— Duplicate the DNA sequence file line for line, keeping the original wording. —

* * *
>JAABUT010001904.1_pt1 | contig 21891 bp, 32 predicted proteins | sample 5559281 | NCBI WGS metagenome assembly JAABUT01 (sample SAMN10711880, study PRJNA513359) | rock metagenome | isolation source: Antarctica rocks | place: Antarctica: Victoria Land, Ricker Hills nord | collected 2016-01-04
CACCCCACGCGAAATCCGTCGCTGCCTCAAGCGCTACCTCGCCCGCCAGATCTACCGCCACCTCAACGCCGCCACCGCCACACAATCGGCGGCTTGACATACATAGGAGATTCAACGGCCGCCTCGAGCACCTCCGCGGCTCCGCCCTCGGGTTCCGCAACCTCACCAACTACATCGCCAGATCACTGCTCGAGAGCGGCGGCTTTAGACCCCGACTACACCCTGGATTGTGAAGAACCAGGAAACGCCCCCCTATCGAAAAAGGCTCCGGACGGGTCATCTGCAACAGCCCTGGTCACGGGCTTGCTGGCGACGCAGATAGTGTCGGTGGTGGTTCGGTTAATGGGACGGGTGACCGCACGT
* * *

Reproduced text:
>JAABUT010001904.1_pt1 | contig 21891 bp, 32 predicted proteins | sample 5559281 | NCBI WGS metagenome assembly JAABUT01 (sample SAMN10711880, study PRJNA513359) | rock metagenome | isolation source: Antarctica rocks | place: Antarctica: Victoria Land, Ricker Hills nord | collected 2016-01-04
CACCCCACGCGAAATCCGTCGCTGCCTCAAGCGCTACCTCGCCCGCCAGATCTACCGCCACCTCAACGCCGCCACCGCCACACAATCGGCGGCTTGACATACATAGGAGATTCAACGGCCGCCTCGAGCACCTCCGCGGCTCCGCCCTCGGGTTCCGCAACCTCACCAACTACATCGCCAGATCACTGCTCGAGAGCGGCGGCTTTAGACCCCGACTACACCCTGGATTGTGAAGAACCAGGAAACGCCCCCCTATCGAAAAAGGCTCCGGACGGGTCATCTGCAACAGCCCTGGTCACGGGCTTGCTGGCGACGCAGATAGTGTCGGTGGTGGTTCGGTTAATGGGACGGGTGACCGCACGT